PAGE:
"Ghost Dog," made from recycled wire, synthetic ghost net, beach rope and thread. (Photo: Sue Ryan/Anchorage Museum)

From the Great Pacific Garbage Patch to Great Lakes microbeads, plastic pollution has become an increasingly widespread and well-known problem in recent years. But while most people now realize plastic trash kills sea turtles, seabirds and other aquatic animals, few of us ever see this ecological scourge once it escapes into the wild. Rallying public interest can be hard when a problem seems faraway and faceless.

But a new exhibit at Alaska's Anchorage Museum is designed to fight that disconnect, using art made from marine debris to capture our attention and help us visualize what's happening to Earth's oceans. "Gyre: The Plastic Ocean" is a 7,500-square-foot collection of impressive but unsettling artwork that "explores the relationship between humans and the ocean in a contemporary culture of consumption." It features 80 pieces by 26 artists from Australia to Finland, all made with debris collected from oceans, coasts and waterways around the world.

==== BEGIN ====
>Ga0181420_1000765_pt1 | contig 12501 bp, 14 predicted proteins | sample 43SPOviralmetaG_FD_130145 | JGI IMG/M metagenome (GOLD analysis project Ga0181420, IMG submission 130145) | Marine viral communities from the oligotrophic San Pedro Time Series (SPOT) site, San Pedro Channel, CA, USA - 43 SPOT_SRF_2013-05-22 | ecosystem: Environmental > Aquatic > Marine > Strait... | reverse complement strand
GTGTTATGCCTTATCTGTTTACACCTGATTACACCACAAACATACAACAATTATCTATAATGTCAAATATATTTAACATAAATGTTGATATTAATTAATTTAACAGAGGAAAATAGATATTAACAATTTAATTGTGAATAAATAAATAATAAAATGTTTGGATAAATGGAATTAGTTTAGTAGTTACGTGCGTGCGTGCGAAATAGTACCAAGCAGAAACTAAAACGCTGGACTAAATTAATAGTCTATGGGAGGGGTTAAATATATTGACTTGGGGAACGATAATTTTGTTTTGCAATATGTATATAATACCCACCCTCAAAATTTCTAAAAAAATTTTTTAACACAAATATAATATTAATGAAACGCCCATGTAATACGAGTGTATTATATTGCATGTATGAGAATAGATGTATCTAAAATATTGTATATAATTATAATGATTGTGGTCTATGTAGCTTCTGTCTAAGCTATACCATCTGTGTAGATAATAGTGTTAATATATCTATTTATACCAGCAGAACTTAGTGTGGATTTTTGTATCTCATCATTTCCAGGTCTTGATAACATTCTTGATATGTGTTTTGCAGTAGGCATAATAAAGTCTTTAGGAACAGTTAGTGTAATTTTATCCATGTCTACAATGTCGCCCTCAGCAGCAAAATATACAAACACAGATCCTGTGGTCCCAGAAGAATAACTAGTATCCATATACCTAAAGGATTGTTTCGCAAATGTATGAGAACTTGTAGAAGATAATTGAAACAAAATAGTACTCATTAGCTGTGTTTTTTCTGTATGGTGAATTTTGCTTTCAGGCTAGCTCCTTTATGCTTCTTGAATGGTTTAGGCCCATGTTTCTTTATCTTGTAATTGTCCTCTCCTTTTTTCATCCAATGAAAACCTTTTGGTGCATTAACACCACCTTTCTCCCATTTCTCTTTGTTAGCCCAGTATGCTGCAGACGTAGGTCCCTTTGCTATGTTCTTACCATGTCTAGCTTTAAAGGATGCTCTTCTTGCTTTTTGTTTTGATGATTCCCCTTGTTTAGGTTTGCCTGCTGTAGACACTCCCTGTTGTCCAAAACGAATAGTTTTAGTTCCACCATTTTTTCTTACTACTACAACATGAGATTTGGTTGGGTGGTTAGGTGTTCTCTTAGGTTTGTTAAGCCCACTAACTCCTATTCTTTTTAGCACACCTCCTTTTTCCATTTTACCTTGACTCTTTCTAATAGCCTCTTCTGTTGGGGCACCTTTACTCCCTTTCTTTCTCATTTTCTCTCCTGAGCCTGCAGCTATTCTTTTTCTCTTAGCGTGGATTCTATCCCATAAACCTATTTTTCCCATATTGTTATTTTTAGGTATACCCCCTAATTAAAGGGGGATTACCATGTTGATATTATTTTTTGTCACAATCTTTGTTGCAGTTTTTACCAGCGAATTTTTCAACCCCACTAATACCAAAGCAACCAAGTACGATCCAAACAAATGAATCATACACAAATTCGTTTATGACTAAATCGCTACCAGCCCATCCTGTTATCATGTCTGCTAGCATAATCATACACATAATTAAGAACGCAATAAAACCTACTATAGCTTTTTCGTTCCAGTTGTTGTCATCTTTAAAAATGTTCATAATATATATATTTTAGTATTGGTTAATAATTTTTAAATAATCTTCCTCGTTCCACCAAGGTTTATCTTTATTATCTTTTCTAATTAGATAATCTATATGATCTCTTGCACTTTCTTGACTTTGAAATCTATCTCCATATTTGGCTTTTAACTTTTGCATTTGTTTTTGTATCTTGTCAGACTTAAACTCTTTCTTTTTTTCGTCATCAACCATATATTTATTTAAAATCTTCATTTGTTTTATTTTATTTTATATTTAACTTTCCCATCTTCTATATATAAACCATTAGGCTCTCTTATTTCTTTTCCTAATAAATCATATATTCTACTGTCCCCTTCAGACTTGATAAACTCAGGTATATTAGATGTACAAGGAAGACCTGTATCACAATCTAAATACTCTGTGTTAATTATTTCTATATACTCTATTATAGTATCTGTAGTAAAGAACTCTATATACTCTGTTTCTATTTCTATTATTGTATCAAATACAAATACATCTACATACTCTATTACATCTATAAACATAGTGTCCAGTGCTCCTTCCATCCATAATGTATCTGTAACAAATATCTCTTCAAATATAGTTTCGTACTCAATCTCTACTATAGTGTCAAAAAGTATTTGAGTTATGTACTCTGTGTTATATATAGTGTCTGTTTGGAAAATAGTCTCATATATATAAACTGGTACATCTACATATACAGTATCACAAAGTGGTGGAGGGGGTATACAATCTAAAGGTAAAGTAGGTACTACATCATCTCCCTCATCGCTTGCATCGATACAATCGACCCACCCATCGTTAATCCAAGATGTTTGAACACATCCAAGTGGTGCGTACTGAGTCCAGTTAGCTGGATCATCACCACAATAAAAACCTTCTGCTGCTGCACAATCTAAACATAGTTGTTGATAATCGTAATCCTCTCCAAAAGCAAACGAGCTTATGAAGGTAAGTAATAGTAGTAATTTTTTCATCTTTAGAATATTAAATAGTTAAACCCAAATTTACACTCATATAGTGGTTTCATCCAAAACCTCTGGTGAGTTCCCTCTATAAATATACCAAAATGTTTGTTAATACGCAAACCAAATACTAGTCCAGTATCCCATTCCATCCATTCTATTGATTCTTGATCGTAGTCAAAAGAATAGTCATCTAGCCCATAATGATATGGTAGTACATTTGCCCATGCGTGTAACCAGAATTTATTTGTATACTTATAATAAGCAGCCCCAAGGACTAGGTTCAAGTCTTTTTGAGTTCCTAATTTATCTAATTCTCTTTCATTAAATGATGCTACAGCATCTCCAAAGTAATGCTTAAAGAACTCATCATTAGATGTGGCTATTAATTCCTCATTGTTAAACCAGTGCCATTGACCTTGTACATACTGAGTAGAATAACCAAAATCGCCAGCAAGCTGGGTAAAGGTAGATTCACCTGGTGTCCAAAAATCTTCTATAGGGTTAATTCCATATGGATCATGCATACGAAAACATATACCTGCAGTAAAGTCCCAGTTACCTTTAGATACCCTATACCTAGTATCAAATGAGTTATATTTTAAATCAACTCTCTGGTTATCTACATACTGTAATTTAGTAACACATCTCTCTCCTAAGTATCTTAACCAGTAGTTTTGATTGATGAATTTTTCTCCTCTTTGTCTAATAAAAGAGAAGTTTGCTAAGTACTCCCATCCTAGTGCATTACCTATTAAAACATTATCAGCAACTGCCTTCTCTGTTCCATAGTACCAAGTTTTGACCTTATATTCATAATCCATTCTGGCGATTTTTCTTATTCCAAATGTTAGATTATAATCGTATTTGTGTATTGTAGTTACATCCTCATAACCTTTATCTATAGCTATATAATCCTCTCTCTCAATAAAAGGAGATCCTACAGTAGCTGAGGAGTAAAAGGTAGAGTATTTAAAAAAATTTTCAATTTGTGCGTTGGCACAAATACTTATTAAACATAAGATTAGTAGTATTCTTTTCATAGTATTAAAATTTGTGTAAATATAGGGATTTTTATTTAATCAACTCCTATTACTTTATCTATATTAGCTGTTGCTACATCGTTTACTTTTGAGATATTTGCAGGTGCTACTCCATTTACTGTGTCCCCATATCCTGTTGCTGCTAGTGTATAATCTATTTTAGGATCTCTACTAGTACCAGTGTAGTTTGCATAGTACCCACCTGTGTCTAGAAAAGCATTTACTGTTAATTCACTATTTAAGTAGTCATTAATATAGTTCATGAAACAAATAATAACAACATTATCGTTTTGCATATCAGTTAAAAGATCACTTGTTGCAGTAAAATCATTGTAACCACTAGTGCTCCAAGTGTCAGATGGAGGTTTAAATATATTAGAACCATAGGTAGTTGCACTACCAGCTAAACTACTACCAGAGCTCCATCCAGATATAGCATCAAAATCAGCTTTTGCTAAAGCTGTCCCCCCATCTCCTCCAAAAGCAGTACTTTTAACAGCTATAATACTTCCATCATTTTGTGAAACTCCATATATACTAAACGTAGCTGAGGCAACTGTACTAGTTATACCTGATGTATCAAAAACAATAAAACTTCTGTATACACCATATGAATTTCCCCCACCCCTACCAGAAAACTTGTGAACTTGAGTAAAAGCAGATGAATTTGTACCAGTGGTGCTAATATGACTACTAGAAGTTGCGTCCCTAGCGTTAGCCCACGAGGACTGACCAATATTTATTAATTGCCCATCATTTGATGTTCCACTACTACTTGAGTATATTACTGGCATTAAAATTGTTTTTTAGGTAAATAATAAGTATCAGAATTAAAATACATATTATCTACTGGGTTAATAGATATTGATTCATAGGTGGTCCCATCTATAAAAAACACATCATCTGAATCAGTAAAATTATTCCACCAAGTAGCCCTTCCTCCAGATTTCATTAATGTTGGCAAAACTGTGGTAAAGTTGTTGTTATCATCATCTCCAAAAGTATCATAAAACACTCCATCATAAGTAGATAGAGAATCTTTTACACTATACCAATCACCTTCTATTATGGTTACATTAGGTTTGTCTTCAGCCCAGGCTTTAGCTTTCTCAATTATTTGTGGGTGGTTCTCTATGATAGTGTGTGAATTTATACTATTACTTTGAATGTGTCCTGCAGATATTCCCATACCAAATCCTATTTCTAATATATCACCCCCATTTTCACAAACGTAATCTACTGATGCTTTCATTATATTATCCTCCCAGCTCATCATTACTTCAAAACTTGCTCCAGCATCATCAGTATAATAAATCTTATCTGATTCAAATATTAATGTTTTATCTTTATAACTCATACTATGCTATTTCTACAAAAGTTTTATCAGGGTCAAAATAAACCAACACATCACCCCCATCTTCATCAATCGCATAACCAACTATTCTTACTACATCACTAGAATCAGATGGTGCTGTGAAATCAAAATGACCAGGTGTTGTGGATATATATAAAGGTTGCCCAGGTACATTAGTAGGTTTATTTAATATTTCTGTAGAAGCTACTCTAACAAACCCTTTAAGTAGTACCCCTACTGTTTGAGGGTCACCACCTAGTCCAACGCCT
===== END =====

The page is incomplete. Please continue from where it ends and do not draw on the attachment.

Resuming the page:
Along with this eerie assortment of art (see photos below), the exhibit also presents a National Geographic film, documentary photography and other findings from a 2013 scientific expedition that studied wayward garbage in Alaskan waters. That voyage included scientists from the Alaska SeaLife Center, Blue Ocean Institute, Smithsonian Institution and the U.S. National Oceanic and Atmospheric Administration, but it also carried artists, educators and filmmakers. Some of the artwork in the exhibit was made from trash collected during that expedition.